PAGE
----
Why Digital Asset is taking DAML to WeBank
D.A.’s Jon Rout explains the goals behind the partnership with Chinese blockchain community FISCO-BCOS.
WeBank, the virtual bank owned by Tencent, is looking to extend operations beyond mainland China. One route to international markets is via FISCO-BCOS, China’s biggest blockchain protocol of which it is a shareholder.
This is the motivation from WeBank’s side to partner with Digital Asset Holdings, the blockchain vendor helping Australia Stock Exchange and Hong Kong Stock Exchange develop their distributed-ledger projects.
“Our core product is DAML,” said Jon Rout, D.A.’s head of business development for Asia Pacific, referring to the company’s programming language for distributed business workflows, Digital Asset Modeling Language. “We want it to become the universal language for smart contracts.”
FISCO-BCOS is the largest blockchain initiative in China, with over 10,000 developers contributing to projects based on the technology. It is an open-source protocol, meaning developers from anywhere are free to contribute to its underlying language and capabilities.
For D.A., the China partnership is a way to advance DAML against rivals such as Ethereum, which has perhaps 300,000 developers working on it and related projects. (Developer numbers are not exact; protocols are more accurately measured by projects per month, but these totals don’t capture the overall size of a community.)
FISCO-BCOS is a blockchain developed by partners based in Shenzhen, including Tencent, Huawei, and mainland financial-services vendor Forms Syntron (formal name, Shenzhen Forms Syntron Information). Its website says it was set up explicitly to challenge Hyperledger in the area of financial services.
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With that kind of backing, FISCO-BCOS has naturally positioned itself as an enterprise blockchain, more akin to Hyperledger Fabric (around 17,000 developers, according to Chainstack) or R3’s Corda (up to 6,000). FISCO stands for Financial Blockchain Shenzhen Consortium. In China it is working on projects such as supply chain finance.
In that regard, the comparison to Ethereum – a public blockchain, as opposed to permissioned ledgers used by enterprises – is not entirely appropriate. But ConsenSys and other Ethereum developers are also creating enterprise solutions that can draw from the wider community, and FISCO-BCOS’s own language is a derivative of Ethereum’s.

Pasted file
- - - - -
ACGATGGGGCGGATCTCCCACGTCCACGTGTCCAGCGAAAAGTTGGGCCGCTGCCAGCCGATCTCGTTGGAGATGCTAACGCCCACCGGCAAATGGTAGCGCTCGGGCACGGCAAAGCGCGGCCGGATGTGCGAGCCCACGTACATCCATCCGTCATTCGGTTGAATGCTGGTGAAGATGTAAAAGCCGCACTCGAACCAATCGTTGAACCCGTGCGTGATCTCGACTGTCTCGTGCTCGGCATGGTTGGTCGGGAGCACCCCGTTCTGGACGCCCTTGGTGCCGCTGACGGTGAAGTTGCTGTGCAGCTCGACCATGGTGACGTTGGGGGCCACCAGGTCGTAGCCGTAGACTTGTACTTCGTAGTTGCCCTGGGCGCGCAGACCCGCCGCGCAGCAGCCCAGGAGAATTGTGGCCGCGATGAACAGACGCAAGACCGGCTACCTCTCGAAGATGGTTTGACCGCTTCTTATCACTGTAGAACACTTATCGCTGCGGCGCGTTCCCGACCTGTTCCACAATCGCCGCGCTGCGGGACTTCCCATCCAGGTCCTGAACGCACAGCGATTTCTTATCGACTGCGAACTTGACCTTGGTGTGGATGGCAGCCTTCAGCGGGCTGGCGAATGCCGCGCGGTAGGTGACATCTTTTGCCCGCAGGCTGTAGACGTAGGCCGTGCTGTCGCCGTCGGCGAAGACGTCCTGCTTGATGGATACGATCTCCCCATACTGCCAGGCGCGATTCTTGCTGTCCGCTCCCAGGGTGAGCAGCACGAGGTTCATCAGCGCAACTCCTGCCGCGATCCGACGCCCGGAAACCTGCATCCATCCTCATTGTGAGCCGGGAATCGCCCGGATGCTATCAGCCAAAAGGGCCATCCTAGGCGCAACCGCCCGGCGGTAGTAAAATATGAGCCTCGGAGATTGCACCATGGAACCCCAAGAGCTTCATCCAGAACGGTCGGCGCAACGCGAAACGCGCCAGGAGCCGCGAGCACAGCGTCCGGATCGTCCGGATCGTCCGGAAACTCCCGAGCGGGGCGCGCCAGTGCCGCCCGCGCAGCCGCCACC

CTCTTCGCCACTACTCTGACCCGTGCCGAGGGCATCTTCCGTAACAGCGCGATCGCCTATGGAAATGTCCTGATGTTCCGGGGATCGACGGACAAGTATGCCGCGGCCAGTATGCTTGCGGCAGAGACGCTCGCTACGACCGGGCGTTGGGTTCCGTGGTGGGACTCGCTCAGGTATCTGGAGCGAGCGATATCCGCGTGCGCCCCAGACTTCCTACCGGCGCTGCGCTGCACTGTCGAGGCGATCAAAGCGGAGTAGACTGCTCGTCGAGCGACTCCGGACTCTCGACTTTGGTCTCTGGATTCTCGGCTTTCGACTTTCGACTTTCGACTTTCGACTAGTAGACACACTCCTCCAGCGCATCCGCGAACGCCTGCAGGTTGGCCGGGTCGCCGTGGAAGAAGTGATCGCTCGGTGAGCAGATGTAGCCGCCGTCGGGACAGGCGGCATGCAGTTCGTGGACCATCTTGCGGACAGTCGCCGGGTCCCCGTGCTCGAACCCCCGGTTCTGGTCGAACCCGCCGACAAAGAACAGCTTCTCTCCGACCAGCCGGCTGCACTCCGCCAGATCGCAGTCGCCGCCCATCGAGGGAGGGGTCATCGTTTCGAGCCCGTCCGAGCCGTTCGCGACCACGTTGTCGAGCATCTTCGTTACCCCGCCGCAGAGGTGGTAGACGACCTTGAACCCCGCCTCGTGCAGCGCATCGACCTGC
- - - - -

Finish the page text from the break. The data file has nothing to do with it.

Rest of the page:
DAML, on the other hand, despite its high profile in capital markets, has a narrow developer base of a few hundred. To grow its developer community, D.A. went open source in April 2019 and enabled solutions to be build on AWS’s cloud. The company is keen to see DAML integrated into solutions built on Hyperledger Fabric (an IBM initiative) or Sawtooth (Intel), or R3’s Corda. So the partnership with WeBank regarding FISCO-BCOS is part of that trend.
“We’re working with WeBank to add another ledger that DAML developers can work on, with the intention of going to market with FISCO-BCOS,” Rout said. “They’re looking to go international and we can help.”
WeBank executives declined to comment. “WeBank has no commercial objectives in mind at this stage,” a spokesman said. “Open-source technology is the key focus of our technical collaboration.”
Blockchain + A.I.?
Rout says D.A. also has no commercial objectives in mind at this stage. The focus for now is technical, adapting smart contracts, data storage, and consensus mechanisms to enable FISCO-BCOS to operate overseas, while allowing it to service DAML-based functions.
For example, FISCO-BCOS uses zero-knowledge proofs as part of its encryption methods. Rout says this is the first time D.A. is integrating with a ledger using that particular privacy method.
Zero-knowledge proofs are tools to allow information to be shared only to those entitled to view it. WeBank’s development team has also been working on federated artificial intelligence, another tool to help firms use third-party data without knowing the identity of related users. However they declined to comment on whether these various intiatives could be combined.
Rout said, however, that any A.I. or machine learning process needs clean, quality data. In distributed ledgers, this becomes the “golden source of truth”, on which smart contracts can be based.
“There has been exploration of combining A.I. and blockchain,” Rout said, “but our focus has been to ensure DAML works on FISCO-BCOS, get their developers to use it, and create new ideas for smart contracts.”